Melodifestivalen 2013: The end result!

RobinMFW e1363029747266Photo: Olle Kirchmeier/SVT

After six weeks of contests, and an even longer period of pre-contest anticipation (we love it, don’t we?!), Melodifestivalen 2013 came to its usual confetti spurting climax on Saturday night, and crowned a brand new winner. And thankfully, a deserving one too.

Somehow, despite a lot of initial reservations about the quality of the songs that were progressing from the heats each week, Saturday night’s final was a really good show. A fantastic two hours of entertainment that we enjoyed immensely – much more than we thought we were going to by the end of heat 4. In the end, there was really only one song that we didn’t like in any capacity (name and shame – State of Drama’s ‘Falling’), with even Sean Banan and Ravaillacz at least being an entertaining part of the line-up, each a spectacle in their own different way, and both with a catchy tune on hand. The rest of the songs were made up of soft rock, hard rock, Japan rock, and boy fronted dancepop. A lot more rock than we’re usually used to enjoying, but that we did, is in itself a credit to the songs.

So yes, in fairness to SVT and the Swedish public, it was a great final. Still though, in comparative terms, it certainly wasn’t a vintage year by any means. Or at least it doesn’t look that way right now. Take 2005, for example – a final which draws some parallels to this one, in that it was a wide open field by the time the show started, and in the end it was actually the juries that swung the vote and didn’t allow the Swedish public’s favourite to win. That final however, had Nanne Grönvall’s ‘Håll Om Mig’, Alcazar’s ‘Alcastar’, Shirley Clamp’s ‘Att Älska Dig’, and Linda Bengtzing’s ‘Alla Flickor’ in the mix. All genuine classics, each and every one of them. But all schlager classics, at that. Something that for now at least, the contest seems to want to turn its back on. Time will tell if Melodifestivalen will reverse that stance on schlager, or if in fact Robin Stjernberg’s ‘You’, Anton Ewald’s ‘Begging’, David Lindgren’s ‘Skyline’, or Ralf Gyllenhammar’s ‘Bed On Fire’ go on to become classics themselves within the next eight years, and we thus don’t miss the schlager as much as we think we will at this point. Although actually, we personally think that both of those options in the previous sentence will come true a little bit. Schlager will be back in the future, although it’s safe to say we’ll probably not have another year like 2005 with four future schlager classics in the final. Instead, the songs that SVT are replacing the schlager with will continue to get better. They have to. Despite viewing figures being at a record high, voting numbers have dropped off. And this year for the first time ever, none of the songs that finished 5th to 8th in their heats each week and were released to iTunes earlier than the rest, made it to number 1 on the chart.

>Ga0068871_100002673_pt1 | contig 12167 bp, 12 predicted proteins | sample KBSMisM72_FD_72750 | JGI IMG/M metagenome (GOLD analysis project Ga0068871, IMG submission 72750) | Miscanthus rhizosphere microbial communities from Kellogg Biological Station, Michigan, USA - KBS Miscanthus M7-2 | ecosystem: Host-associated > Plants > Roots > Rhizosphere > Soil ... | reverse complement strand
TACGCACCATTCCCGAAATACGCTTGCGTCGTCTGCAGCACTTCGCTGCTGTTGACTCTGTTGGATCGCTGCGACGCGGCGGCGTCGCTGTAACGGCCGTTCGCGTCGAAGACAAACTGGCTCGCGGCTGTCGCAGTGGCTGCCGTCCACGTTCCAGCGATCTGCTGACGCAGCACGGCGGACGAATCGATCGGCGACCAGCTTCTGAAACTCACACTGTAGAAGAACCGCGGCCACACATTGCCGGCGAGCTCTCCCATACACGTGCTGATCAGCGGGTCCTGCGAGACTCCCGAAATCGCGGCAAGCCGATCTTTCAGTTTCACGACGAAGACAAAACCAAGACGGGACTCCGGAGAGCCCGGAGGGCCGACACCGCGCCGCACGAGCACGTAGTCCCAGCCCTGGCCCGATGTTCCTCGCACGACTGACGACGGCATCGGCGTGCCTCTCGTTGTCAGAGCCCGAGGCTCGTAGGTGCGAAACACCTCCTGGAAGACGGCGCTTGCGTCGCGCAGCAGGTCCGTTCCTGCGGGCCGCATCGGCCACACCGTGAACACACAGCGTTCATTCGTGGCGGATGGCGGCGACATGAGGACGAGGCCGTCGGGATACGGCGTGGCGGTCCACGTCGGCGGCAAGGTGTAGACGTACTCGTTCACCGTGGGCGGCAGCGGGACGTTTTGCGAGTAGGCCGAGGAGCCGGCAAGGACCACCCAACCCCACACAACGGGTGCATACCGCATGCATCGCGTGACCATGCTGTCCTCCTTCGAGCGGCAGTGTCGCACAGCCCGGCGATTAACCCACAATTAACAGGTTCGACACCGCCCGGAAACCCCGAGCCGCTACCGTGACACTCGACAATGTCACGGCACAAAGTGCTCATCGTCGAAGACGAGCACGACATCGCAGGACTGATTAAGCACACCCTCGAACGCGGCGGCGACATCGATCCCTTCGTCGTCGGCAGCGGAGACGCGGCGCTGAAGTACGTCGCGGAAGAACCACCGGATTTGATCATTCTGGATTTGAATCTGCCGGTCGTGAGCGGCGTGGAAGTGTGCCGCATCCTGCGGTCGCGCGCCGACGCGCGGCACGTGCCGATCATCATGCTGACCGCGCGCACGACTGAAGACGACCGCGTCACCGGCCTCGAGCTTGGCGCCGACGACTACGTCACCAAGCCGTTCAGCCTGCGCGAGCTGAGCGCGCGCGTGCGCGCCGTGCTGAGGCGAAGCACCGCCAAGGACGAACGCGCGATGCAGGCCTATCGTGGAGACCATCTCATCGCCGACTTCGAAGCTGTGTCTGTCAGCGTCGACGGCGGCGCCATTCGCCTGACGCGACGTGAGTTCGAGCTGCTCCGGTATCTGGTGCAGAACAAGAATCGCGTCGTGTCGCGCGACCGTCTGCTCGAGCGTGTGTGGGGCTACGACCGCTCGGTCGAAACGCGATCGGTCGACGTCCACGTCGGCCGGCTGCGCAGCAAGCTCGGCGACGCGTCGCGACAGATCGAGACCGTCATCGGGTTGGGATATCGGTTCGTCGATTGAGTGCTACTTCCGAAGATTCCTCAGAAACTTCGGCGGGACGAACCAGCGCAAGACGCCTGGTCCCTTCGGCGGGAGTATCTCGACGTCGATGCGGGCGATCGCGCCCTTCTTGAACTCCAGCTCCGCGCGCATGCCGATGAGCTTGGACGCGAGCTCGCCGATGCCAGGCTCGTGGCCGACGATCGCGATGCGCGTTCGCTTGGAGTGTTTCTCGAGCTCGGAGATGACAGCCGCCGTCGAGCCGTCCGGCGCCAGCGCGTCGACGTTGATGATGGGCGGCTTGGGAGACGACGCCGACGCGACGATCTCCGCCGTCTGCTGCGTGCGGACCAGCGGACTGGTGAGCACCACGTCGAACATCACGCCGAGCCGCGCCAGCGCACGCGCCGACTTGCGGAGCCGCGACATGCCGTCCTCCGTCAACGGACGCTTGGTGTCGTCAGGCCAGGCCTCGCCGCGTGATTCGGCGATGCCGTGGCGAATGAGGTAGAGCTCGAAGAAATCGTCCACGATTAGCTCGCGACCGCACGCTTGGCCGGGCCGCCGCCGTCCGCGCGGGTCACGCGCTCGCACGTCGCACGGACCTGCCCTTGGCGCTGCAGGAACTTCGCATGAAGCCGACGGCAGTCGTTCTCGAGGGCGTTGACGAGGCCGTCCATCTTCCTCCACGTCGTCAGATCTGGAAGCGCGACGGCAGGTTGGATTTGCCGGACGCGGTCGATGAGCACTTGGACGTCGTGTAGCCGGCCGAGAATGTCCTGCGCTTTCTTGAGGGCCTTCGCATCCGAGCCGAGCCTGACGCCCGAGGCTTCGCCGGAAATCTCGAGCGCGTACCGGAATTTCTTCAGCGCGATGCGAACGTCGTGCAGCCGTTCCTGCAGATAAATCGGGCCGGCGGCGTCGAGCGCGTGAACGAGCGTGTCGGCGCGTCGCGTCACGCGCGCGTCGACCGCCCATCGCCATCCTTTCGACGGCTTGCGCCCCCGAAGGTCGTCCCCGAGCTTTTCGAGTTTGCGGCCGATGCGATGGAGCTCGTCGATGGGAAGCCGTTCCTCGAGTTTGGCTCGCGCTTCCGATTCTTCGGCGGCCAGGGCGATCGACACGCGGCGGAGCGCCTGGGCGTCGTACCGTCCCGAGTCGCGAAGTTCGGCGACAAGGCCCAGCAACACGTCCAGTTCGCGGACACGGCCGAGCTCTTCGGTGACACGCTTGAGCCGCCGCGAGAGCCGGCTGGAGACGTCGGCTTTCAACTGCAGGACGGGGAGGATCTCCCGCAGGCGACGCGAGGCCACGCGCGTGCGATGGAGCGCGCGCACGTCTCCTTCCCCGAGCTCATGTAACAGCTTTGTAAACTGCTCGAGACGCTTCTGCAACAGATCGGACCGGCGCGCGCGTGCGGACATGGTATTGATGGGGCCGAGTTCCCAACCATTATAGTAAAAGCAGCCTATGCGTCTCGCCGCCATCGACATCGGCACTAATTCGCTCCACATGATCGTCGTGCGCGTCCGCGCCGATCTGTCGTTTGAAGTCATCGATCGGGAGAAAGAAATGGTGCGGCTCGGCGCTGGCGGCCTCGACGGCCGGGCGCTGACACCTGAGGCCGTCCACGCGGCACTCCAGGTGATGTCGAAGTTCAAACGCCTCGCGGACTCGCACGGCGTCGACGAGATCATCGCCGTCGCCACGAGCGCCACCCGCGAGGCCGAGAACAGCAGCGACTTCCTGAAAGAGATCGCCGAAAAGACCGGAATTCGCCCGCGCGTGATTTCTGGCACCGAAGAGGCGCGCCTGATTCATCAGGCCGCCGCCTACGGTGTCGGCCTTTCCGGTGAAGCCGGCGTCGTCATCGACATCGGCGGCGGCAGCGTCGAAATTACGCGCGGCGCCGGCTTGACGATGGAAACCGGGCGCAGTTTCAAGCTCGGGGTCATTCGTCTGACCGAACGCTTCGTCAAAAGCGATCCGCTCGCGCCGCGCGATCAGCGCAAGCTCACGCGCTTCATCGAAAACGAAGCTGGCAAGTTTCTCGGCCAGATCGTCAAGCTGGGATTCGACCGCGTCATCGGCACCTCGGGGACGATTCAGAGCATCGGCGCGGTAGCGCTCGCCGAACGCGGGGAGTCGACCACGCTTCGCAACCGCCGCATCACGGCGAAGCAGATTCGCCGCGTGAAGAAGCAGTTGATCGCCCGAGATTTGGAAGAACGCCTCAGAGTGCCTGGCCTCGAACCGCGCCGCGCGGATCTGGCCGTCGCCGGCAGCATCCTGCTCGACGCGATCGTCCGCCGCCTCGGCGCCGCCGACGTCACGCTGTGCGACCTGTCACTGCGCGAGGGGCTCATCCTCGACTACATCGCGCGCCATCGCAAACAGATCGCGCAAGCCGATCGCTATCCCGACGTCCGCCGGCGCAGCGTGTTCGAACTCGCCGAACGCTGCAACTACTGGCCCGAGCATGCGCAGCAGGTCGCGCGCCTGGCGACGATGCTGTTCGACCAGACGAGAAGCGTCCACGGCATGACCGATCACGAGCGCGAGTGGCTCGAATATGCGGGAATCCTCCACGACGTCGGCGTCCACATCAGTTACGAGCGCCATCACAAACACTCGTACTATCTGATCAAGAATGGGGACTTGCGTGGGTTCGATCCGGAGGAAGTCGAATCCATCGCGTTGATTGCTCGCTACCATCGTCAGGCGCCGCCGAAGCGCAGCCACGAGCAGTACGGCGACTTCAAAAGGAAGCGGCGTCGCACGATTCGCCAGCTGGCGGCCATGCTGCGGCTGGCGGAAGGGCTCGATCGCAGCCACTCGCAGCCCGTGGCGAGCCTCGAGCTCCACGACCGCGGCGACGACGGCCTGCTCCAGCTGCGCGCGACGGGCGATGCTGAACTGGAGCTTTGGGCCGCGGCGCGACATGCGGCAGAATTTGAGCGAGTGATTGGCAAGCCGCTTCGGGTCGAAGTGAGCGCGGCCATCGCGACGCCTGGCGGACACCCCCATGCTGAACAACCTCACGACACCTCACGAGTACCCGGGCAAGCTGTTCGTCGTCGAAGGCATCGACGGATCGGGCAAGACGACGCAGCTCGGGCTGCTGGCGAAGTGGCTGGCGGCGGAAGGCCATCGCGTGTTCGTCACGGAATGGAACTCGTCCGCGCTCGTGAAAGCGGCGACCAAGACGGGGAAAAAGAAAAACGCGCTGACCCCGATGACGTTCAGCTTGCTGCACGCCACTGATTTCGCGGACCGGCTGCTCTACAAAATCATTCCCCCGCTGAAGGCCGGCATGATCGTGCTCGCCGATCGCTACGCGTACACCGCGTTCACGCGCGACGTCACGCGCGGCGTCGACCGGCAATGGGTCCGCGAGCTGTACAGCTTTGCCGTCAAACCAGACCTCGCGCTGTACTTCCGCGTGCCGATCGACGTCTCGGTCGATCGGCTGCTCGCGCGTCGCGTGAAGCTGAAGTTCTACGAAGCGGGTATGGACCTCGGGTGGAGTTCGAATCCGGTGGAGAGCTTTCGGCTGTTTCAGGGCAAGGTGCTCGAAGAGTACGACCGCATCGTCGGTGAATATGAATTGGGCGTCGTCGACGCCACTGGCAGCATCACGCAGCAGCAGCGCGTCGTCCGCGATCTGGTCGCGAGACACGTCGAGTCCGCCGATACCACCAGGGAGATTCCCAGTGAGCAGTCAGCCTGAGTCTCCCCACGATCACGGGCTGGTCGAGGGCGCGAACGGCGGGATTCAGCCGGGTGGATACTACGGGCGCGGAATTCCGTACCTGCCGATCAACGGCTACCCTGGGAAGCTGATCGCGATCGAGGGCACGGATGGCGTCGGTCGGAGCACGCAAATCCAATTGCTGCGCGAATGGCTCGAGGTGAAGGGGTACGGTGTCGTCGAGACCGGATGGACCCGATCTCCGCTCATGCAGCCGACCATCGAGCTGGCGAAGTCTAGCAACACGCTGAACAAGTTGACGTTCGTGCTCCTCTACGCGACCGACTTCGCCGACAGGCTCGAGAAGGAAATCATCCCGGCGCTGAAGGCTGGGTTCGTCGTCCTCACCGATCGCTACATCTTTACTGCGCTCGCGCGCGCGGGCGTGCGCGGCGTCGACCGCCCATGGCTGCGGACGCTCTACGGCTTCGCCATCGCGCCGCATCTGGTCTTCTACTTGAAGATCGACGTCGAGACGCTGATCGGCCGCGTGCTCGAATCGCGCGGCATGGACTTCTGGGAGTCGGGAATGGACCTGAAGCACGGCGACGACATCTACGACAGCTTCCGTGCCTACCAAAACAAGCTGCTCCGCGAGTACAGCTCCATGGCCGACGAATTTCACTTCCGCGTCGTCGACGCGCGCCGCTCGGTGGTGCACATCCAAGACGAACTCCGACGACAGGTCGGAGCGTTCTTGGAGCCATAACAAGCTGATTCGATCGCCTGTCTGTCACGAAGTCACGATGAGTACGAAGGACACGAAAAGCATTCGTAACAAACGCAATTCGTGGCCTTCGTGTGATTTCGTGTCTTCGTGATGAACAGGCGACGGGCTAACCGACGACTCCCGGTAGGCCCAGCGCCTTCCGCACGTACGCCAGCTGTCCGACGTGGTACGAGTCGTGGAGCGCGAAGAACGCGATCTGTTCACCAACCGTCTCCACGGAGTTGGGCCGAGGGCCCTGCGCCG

So why the record number of viewers despite the general public consensus of there being a dip in quality to the songs? Well it’s because SVT are still producing an amazing TV show every week. The artists competing every week have been varied enough to appeal to a broader range of viewer and listener than ever before, Gina Dirawi and Danny Saucedo have been an inspired choice as hosts, the opening numbers and interval acts have been nothing short of brilliant almost every week, and where the final is concerned, the staging of Friends Arena was epic, and all of those crowd and arena shots were stunning (and despite hearing numerous well argued reasons by Swedish experts trying to convince us otherwise, we STILL think that it’s a shame SVT chose not to host Eurovision there this year. We’re with Lynda Woodruff on this one!).

Next year we can’t see any reason that all of those new viewers won’t be coming back for more. Largely thanks to the fantastic television that Melodifestivalen is, and also because it’s produced another worthy winner for the Swedes to get behind at Eurovision.

So then. It’s all over for another year, and we have that winner. Sweden’s entry for the Eurovision Song Contest 2013. ‘You’, by Robin Stjernberg. Here’s his winning reprise;

(Oh, and if you’re a brand new Robin Stjernberg fan after Saturday night’s show, you might want to check out his two previous singles that were also really good. ‘Scars‘ and ‘On My Mind‘. They, like ‘You’, have also been released outside of Sweden too. iTunes link under his performance.)

You - Single - Robin Stjernberg

The Melodifestivalen 2013 CD featuring all 32 songs, is available from our store, as are many new albums from the competing artists.


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